The Sun has frequently held an honored place in the mythologies of people. Apollo, the ancient Roman god of the Sun, rode his blazing chariot through the sky every day.
In Hopi legend, the Sun made his journey across the sky beginning and ending in the kivas, or underground ceremonial rooms, of two sister goddesses, each named Huruing Wuhti. (Huruing Wuhti means “hard-beings woman,” goddess of rock, clay, minerals, and precious stones.)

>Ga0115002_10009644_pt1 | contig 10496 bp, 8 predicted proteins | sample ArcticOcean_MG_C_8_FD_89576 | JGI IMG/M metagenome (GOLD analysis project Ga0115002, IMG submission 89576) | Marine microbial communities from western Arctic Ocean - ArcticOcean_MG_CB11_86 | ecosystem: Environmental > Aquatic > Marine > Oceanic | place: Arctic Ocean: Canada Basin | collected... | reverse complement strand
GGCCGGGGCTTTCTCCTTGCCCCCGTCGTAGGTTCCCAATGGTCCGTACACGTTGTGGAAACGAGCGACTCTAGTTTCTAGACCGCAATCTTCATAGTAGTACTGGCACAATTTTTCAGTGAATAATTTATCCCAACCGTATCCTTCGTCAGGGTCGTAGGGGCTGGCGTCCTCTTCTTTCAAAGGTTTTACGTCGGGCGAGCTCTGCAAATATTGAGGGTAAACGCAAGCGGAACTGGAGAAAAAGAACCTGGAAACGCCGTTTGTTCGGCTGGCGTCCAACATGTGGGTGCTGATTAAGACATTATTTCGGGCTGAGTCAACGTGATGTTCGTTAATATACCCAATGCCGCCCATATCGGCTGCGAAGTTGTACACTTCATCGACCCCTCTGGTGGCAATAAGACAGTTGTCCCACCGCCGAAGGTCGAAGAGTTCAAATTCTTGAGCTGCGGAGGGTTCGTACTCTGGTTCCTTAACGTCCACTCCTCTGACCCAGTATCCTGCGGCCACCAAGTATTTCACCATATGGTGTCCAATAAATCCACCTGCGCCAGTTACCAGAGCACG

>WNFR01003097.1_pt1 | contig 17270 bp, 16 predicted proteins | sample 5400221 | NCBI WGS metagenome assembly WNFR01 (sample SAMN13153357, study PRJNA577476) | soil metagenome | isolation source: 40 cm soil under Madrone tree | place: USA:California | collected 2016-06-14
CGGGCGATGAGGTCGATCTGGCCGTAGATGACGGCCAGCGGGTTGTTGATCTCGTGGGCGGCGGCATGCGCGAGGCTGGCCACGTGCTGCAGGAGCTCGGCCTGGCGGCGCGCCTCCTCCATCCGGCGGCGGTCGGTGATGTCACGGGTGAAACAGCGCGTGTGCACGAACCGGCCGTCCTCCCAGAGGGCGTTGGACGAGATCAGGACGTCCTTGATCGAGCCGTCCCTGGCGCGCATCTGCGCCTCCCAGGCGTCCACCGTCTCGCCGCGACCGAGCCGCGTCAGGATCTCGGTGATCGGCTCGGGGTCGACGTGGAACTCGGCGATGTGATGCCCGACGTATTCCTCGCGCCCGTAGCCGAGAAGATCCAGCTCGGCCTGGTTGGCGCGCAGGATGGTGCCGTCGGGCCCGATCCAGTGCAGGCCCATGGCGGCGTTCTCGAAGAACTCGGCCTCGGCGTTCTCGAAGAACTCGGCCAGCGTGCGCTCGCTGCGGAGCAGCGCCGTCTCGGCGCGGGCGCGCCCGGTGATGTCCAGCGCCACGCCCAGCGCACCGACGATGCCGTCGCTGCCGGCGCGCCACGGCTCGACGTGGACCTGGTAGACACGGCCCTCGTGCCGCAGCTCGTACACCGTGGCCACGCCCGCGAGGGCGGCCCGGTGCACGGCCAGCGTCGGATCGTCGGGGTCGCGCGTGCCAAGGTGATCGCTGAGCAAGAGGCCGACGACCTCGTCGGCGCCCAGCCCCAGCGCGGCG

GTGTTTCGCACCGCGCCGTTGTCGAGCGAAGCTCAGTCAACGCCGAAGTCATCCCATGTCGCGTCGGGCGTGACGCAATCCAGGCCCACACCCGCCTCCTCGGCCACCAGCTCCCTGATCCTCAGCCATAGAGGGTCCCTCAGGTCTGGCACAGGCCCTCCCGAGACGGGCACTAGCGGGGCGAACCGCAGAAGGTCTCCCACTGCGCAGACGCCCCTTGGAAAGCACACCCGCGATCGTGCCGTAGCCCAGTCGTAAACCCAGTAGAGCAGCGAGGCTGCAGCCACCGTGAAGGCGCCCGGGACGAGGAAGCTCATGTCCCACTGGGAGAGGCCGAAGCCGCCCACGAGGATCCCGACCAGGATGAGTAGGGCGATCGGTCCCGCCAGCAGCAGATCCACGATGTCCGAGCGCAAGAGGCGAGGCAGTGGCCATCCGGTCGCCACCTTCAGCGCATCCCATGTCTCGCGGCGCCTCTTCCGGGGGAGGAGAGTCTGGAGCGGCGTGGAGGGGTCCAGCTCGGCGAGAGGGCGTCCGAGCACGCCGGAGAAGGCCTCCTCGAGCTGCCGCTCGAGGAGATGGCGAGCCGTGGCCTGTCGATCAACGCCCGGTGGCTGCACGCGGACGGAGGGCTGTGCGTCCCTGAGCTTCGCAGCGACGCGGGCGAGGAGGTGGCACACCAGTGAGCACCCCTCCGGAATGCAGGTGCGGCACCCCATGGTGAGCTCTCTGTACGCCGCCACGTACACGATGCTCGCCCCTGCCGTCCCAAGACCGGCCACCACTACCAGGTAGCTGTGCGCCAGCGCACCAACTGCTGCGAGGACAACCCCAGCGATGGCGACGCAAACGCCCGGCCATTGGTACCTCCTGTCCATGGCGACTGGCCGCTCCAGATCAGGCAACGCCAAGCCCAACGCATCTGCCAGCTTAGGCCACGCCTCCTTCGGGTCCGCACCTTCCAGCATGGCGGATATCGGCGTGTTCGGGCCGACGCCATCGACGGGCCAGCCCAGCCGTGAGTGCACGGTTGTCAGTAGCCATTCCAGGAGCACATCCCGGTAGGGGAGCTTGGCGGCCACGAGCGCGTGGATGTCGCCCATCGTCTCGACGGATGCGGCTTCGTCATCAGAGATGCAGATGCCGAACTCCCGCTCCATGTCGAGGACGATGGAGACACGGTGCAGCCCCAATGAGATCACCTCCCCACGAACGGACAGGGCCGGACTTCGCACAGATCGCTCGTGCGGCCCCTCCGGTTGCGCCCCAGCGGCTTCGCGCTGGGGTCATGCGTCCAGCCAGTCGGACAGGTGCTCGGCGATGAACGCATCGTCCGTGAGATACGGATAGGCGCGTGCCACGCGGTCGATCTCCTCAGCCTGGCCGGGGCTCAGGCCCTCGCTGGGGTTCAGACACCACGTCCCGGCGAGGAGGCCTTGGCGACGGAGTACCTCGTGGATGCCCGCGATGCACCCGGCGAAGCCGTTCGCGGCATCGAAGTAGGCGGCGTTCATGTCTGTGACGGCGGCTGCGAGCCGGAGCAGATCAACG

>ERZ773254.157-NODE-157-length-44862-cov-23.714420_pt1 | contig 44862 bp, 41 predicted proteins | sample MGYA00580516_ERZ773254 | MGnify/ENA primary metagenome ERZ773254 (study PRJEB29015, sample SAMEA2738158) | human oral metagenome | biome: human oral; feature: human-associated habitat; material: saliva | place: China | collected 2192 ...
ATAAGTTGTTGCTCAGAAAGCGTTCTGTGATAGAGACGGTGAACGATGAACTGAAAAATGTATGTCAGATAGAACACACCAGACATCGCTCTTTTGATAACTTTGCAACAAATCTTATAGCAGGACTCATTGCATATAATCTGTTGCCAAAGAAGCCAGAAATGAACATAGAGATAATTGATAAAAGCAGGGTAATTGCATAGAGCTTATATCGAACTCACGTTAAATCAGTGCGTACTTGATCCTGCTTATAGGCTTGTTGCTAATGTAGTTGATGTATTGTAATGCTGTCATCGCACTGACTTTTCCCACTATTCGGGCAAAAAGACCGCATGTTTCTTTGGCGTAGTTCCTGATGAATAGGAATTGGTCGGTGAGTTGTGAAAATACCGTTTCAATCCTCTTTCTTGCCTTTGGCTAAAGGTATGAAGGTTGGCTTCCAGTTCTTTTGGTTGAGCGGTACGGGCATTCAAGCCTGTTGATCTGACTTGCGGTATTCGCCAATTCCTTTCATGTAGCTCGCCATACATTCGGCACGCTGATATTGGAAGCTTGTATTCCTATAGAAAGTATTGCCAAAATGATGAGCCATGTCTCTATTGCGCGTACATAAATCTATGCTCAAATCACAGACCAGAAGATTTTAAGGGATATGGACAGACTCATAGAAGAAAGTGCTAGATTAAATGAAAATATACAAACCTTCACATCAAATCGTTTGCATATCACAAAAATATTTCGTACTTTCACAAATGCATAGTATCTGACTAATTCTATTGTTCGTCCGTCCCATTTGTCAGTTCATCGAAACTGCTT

In the eastern kiva, he donned a gray fox coat, which stood for the dawn. In the sky, he changed to a yellow fur, for the midday. As he entered the kiva in the west, he shook a turtle shell rattle, signaling the end of the day. He then swam underwater back to the eastern kiva to begin his trek through the sky again.
The Sun was all-important to Amenhotep IV, the Egyptian pharaoh who came to power in 1379 B.C. Amenhotep established an innovative religion that worshiped only one god, instead of the usual pantheon of immortals. The one, all-powerful god was Aton, the Sun.
Most religions today do not worship the Sun, but it is an enduring symbol of power and life in religion, poetry, and literature.